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What is concentration in toddlers? (Hint : It’s not a screen!)

Parents often see their children watching screens and ask whether this is an activity that supports concentration. We get why this is such a natural question!


When your little one is watching a screen, they usually can hold still for a long period of time, they keep their eyes fixed on the entertainment, and they are not easily distracted. In many ways, these are observable qualities of concentration.


When your child is focusing on a screen, they are being entertained. They are being occupied from an outside source that does not require any engagement on their part.


A baby or child who is looking at a screen is passively consuming content. Similarly, your little one rarely will exhibit the same positive development characteristics after spending time on the screen.


Rather than joyful, peaceful, confident, and capable of self-regulation, you may observe that they are tired, cranky, and have trouble controlling themselves. This is another indicator that screens create a different experience from true concentration.


True concentration is distinct because it requires your child to be a willing participant in the activity.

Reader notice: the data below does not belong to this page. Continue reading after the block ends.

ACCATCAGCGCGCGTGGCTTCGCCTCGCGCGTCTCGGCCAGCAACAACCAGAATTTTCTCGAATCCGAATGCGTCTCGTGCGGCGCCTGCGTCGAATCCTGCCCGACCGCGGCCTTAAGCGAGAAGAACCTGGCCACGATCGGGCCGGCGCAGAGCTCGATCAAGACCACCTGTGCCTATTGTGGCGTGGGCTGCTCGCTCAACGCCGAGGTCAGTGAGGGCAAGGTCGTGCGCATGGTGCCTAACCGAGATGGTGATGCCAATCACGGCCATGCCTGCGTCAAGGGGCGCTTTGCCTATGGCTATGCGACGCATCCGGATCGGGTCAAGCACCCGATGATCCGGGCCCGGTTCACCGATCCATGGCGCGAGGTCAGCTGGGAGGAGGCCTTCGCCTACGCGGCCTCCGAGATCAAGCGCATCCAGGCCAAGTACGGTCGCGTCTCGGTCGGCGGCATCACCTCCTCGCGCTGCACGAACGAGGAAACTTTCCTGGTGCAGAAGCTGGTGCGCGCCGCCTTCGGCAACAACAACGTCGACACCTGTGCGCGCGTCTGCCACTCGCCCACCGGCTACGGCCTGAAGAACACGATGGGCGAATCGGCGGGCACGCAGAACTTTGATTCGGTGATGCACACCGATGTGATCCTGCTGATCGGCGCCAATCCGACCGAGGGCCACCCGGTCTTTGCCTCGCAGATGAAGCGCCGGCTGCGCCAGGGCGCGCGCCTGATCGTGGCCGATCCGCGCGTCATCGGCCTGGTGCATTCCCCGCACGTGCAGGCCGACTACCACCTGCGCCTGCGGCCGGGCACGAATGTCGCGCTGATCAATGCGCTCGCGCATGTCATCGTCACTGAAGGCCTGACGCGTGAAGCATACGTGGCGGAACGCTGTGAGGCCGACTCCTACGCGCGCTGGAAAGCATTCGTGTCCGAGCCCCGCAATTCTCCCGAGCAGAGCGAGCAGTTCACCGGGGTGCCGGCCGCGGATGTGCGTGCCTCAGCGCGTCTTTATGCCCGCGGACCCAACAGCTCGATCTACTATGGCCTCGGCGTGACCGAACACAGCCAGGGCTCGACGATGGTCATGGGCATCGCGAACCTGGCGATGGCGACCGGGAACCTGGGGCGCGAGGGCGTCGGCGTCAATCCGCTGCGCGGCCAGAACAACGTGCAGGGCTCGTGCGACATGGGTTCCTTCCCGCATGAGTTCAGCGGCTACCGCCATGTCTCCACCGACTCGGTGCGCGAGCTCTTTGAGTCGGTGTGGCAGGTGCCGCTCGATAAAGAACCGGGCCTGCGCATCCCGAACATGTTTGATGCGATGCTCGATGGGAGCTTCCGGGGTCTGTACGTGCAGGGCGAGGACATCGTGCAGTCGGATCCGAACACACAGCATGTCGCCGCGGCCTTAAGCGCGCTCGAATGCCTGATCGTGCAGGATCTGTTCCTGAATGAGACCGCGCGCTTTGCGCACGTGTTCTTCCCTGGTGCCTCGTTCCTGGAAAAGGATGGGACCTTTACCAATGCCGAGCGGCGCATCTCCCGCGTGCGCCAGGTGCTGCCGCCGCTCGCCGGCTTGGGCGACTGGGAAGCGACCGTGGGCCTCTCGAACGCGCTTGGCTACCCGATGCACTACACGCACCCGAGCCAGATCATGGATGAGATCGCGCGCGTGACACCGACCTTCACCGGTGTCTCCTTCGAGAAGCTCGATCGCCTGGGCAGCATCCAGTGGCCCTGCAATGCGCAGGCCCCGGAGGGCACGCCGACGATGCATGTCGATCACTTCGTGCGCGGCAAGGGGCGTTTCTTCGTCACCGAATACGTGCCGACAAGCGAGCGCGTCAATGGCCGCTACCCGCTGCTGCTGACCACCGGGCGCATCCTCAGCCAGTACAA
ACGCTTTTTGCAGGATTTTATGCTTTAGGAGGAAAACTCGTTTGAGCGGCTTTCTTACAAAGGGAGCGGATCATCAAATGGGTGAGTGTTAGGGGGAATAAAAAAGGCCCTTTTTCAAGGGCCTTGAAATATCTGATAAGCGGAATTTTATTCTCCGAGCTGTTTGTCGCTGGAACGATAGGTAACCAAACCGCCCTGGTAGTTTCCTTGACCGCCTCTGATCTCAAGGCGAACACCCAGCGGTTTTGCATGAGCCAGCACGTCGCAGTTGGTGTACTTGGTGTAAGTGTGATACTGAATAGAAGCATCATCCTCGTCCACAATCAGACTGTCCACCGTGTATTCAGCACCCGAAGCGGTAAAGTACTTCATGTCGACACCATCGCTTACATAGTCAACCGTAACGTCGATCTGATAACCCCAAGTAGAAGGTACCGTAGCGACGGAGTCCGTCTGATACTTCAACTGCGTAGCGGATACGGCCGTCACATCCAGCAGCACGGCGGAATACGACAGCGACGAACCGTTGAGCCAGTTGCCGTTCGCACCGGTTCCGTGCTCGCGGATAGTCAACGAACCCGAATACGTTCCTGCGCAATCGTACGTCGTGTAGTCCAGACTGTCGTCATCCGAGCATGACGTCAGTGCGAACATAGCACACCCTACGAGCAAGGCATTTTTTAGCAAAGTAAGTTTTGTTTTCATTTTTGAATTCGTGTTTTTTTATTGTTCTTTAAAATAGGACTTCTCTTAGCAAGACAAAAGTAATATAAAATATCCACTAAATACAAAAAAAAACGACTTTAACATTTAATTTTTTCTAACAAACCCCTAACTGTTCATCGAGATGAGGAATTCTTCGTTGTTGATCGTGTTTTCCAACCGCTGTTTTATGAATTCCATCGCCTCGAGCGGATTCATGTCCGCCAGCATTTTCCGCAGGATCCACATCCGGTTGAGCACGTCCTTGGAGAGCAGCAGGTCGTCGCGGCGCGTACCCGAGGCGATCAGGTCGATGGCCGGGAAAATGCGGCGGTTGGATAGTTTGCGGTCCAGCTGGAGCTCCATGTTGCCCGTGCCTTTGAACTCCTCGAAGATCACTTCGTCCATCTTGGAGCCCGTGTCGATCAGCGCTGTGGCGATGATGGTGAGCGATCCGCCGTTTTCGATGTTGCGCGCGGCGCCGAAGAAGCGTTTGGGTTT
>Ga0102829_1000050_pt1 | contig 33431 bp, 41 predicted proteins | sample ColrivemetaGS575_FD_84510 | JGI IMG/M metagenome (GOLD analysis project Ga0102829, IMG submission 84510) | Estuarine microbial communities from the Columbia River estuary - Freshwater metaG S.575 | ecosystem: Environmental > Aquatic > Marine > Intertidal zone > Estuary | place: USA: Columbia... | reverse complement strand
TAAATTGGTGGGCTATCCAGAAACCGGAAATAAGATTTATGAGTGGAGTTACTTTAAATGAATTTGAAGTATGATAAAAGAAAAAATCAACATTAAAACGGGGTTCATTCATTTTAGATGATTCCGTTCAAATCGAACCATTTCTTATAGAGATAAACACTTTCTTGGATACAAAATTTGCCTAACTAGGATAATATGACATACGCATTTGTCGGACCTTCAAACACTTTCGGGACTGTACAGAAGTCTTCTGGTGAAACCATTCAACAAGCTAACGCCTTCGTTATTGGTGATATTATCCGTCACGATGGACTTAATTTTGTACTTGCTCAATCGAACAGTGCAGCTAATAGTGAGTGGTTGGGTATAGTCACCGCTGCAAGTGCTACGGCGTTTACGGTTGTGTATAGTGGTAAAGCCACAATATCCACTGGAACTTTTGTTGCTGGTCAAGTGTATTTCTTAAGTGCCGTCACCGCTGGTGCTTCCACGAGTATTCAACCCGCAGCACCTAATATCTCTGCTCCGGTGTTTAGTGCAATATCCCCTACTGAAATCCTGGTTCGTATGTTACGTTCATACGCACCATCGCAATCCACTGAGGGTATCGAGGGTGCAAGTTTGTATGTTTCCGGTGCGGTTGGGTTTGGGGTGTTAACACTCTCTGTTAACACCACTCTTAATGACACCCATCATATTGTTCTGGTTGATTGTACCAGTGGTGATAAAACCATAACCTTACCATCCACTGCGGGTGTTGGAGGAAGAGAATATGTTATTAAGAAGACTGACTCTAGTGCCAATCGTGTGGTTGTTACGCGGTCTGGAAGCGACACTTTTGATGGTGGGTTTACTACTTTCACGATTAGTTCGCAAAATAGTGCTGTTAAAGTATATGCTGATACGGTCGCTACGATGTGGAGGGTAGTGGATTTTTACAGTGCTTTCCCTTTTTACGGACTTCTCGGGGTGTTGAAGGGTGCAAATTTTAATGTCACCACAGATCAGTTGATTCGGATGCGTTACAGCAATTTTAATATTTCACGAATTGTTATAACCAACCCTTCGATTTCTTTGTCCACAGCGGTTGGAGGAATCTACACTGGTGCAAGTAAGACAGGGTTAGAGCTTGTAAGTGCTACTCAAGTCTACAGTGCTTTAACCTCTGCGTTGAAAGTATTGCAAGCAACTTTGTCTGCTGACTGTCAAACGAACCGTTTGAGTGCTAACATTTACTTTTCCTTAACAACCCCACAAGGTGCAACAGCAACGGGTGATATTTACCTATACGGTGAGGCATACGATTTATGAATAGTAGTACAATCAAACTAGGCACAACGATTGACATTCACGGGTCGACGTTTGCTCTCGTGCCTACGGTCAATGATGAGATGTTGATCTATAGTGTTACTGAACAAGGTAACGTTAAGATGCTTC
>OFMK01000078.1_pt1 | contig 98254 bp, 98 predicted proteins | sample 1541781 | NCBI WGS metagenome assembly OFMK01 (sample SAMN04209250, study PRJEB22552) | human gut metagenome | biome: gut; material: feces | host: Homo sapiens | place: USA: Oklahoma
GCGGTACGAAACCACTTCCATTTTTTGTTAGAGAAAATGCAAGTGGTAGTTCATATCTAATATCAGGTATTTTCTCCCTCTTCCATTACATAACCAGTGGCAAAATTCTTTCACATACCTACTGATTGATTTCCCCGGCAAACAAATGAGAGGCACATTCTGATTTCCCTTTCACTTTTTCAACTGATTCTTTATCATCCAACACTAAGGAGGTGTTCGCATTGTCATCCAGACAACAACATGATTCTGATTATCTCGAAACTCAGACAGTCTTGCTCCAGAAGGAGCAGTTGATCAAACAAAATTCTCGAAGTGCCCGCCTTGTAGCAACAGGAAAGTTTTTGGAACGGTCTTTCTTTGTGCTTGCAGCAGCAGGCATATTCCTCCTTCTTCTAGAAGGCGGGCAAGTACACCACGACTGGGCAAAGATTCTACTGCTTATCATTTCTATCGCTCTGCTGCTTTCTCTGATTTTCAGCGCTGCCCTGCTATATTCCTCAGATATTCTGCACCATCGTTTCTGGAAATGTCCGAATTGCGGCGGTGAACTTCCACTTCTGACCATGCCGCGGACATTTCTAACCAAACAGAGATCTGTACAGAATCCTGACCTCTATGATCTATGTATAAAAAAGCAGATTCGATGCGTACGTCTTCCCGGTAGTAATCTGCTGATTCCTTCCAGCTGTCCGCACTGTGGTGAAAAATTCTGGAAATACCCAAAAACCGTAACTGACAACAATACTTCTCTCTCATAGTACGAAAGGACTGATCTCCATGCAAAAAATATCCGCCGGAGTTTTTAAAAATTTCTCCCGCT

Your little one must act, engage, move, and think in order for concentration to arise.

When a child focuses in this way, their bodies and mind operate in harmony – both are active and alert. A concentrating child may hold still while they are thinking, but they probably will be moving some part of their body. If they are a tiny baby, they may only be moving their eyes as they focus on a mobile.


Older babies and toddlers will move their bodies and their hands as the activity requires. Concentration means that their whole body and mind will be focused and working together towards the purpose of one task.


It requires the right match of skill level and challenge, which means that your little one must be an active participant in the activity, and not simply a passive recipient.


Another way to consider the idea of concentration is to ask yourself, “Who is working harder, my child or their toy?”


Screens, as well as toys requiring batteries, are working hard! This is a sign that your little one is not working as hard as whatever it is that they are paying attention to. Toys that require imagination, creativity, and movement of hand and body all require that your child does work. It is through this active work that your little one will have the experience of concentrating, thus, developing themselves.


You can consider whether they are consuming or acting, you can watch what parts of their bodies and minds they are using for their activities, and you can observe how they behave afterward.


By finding opportunities for your baby or toddler to concentrate, you are supporting them in their development in the most positive way possible!

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